The problem: We develop systems for banks. These systems are (theoretically) highly secure and almost always protected by quite fierce NDA's. Consequently, whilst there is some shared code between the various projects, a lot of it is entirely separate. That said, it would be catastrophic if code or documentation from one project 'bled' into another project owned by a different client. This problem is exacerbated by two clients requiring that we push code to their repo (part of our contractual requirements).
Hitherto, we've simply used a completely independent repo for each client. Of course this means that in some cases we have duplicates of the same code modules; changes/fixes are inevitably lost if an update is made in one repo and not distributed to the others. It would be much better if we only had to maintain one copy of such files.
Another approach, of course would be to use a branch for each client but I've found the overhead of merging between branches is unsupportable. Also, I've looked at git sub-modules but, again, these seem to be too fraught with peril in that a careless commit could comprise the 'Chinese walls' between the projects and merging seems to be even more complicated than just by forking the project (see http://codingkilledthecat.wordpress.com/2012/04/28/why-your-company-shouldnt-use-git-submodules/). I hate implementing systems where a developer has to remember a particular procedure because, when things are done in a hurry, mistakes are inevitable.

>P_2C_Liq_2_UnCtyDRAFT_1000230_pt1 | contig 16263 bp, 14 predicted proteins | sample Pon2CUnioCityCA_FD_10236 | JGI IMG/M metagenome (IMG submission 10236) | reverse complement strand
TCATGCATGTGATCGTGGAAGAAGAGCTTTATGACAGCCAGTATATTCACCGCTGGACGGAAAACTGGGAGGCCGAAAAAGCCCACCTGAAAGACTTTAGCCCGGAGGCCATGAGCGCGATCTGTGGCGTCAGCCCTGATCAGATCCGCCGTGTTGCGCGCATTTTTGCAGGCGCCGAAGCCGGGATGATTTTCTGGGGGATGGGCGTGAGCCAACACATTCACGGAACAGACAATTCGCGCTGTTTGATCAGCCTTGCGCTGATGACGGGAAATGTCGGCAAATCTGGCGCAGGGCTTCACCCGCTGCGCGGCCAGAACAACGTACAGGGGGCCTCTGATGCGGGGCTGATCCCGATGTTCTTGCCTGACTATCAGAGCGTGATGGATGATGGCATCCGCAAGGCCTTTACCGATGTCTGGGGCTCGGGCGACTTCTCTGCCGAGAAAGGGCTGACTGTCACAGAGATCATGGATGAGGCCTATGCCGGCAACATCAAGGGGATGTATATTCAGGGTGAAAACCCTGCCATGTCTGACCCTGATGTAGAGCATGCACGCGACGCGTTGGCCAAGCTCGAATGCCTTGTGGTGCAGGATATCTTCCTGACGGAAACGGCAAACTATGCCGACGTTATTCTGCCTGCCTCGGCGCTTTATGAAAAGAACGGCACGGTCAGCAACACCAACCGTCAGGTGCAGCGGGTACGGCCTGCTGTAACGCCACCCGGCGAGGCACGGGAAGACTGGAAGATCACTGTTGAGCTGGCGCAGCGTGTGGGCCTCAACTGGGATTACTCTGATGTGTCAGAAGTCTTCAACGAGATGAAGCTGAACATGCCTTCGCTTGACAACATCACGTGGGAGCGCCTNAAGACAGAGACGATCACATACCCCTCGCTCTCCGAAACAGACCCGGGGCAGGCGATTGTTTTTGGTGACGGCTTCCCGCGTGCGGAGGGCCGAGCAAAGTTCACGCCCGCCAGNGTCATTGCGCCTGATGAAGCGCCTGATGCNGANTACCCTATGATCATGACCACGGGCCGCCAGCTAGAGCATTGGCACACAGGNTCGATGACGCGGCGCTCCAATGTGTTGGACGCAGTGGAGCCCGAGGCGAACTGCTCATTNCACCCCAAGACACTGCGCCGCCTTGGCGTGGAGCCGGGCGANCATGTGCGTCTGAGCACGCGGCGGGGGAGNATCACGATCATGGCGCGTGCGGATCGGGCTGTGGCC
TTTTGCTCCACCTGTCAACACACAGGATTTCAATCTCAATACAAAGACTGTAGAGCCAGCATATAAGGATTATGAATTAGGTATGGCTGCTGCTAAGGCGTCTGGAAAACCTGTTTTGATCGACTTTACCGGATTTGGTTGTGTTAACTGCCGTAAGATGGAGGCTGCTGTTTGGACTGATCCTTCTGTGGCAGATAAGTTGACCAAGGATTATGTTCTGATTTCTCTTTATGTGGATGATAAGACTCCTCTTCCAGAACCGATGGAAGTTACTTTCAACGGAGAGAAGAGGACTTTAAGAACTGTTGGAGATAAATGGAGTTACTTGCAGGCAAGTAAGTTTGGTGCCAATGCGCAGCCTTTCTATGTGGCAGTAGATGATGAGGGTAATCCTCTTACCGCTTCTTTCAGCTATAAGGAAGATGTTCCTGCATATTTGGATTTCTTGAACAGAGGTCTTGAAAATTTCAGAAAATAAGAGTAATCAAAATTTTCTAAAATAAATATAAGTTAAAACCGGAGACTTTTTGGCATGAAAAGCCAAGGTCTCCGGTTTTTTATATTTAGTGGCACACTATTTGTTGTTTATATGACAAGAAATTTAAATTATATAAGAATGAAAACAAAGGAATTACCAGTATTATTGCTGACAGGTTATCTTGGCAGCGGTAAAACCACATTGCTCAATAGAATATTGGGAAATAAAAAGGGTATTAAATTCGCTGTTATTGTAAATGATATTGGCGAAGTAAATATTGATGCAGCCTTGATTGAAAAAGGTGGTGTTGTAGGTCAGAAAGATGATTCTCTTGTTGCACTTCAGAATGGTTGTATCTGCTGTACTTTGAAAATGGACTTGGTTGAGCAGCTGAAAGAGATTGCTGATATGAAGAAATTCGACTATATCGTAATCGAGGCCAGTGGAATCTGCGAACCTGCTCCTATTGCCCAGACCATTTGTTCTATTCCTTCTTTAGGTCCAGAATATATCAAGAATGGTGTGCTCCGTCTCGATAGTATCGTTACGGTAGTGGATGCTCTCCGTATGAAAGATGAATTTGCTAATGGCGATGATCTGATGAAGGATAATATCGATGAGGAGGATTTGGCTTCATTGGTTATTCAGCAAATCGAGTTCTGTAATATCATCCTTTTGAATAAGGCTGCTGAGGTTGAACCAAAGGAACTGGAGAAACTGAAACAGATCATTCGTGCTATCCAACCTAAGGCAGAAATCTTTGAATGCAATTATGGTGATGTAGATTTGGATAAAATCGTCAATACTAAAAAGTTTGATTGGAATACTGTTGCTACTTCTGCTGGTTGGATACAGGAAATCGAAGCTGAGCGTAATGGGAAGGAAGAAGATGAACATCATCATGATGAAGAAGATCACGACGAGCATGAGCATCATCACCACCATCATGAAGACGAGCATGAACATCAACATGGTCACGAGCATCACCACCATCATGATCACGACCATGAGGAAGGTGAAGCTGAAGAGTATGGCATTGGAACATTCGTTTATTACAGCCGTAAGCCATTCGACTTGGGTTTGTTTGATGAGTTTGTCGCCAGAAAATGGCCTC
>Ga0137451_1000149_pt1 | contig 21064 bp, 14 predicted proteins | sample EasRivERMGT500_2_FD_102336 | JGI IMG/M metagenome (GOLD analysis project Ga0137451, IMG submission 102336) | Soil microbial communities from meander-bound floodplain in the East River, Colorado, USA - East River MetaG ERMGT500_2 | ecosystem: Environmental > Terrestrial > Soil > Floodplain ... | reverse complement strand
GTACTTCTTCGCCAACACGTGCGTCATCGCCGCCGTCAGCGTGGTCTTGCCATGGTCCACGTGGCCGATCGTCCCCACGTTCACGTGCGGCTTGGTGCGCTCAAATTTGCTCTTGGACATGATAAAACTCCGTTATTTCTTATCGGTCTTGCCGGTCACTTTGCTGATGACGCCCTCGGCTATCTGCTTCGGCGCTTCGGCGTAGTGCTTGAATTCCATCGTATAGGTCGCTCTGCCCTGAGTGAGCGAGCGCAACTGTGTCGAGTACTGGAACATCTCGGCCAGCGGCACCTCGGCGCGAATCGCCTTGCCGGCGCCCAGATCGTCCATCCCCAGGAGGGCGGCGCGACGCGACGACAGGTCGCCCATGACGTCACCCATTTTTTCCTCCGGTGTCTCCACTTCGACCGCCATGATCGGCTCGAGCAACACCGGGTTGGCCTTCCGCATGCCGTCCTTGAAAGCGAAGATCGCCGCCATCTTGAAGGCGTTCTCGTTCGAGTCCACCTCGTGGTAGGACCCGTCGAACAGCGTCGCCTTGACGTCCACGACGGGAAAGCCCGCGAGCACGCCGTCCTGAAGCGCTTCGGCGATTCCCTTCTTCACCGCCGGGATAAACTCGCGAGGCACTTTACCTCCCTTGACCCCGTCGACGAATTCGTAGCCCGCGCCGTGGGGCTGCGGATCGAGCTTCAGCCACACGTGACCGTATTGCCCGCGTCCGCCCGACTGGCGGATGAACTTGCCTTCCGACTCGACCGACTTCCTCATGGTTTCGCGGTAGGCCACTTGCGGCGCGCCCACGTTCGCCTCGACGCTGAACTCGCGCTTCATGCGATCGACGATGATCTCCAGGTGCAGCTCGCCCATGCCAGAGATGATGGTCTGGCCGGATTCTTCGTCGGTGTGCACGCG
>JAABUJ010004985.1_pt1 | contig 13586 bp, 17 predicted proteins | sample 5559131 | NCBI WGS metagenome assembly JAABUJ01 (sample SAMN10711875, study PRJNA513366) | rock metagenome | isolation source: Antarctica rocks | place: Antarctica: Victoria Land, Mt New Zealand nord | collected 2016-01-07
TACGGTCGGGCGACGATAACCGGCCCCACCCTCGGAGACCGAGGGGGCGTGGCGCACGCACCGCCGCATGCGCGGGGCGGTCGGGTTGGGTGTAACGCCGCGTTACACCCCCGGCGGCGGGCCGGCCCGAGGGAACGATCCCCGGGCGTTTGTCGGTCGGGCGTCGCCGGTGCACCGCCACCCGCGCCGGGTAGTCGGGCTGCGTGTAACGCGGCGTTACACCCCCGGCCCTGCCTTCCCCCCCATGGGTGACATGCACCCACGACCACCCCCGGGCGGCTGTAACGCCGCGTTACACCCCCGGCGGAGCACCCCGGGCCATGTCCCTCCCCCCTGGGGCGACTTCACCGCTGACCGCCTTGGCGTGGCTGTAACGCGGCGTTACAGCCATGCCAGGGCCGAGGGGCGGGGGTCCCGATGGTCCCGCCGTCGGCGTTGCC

Obviously first prize would be to have one single repository but where only certain directories or files are uploaded to a specific remote repo. While I appreciate that this could be accomplished to a certain extent by using .gitignore and individual branches per client, I'm concerned that finger-trouble (if someone edits the .gitignore file inappropriately), could cause the very thing I'm trying to avoid.
Almost all of our development platforms are Linux based but the development environment for one legacy system can only operate on Windows XP and it won't run under Wine for some reason (linked to the Java runtime I suspect but that's a story for another day).
I've considered using rsync or symbolic links to share the common files but it seems tacky and may also cause trouble if some idiot changes the file dates on old versions of a source module. At the moment we have too many individual repositories and duplicate modules for my liking and I can see it causing trouble down the track. I figure this must be a fairly common problem and I'm sure someone has handled it in a stable, platform-independent way that doesn't assume developers never make mistakes on commits.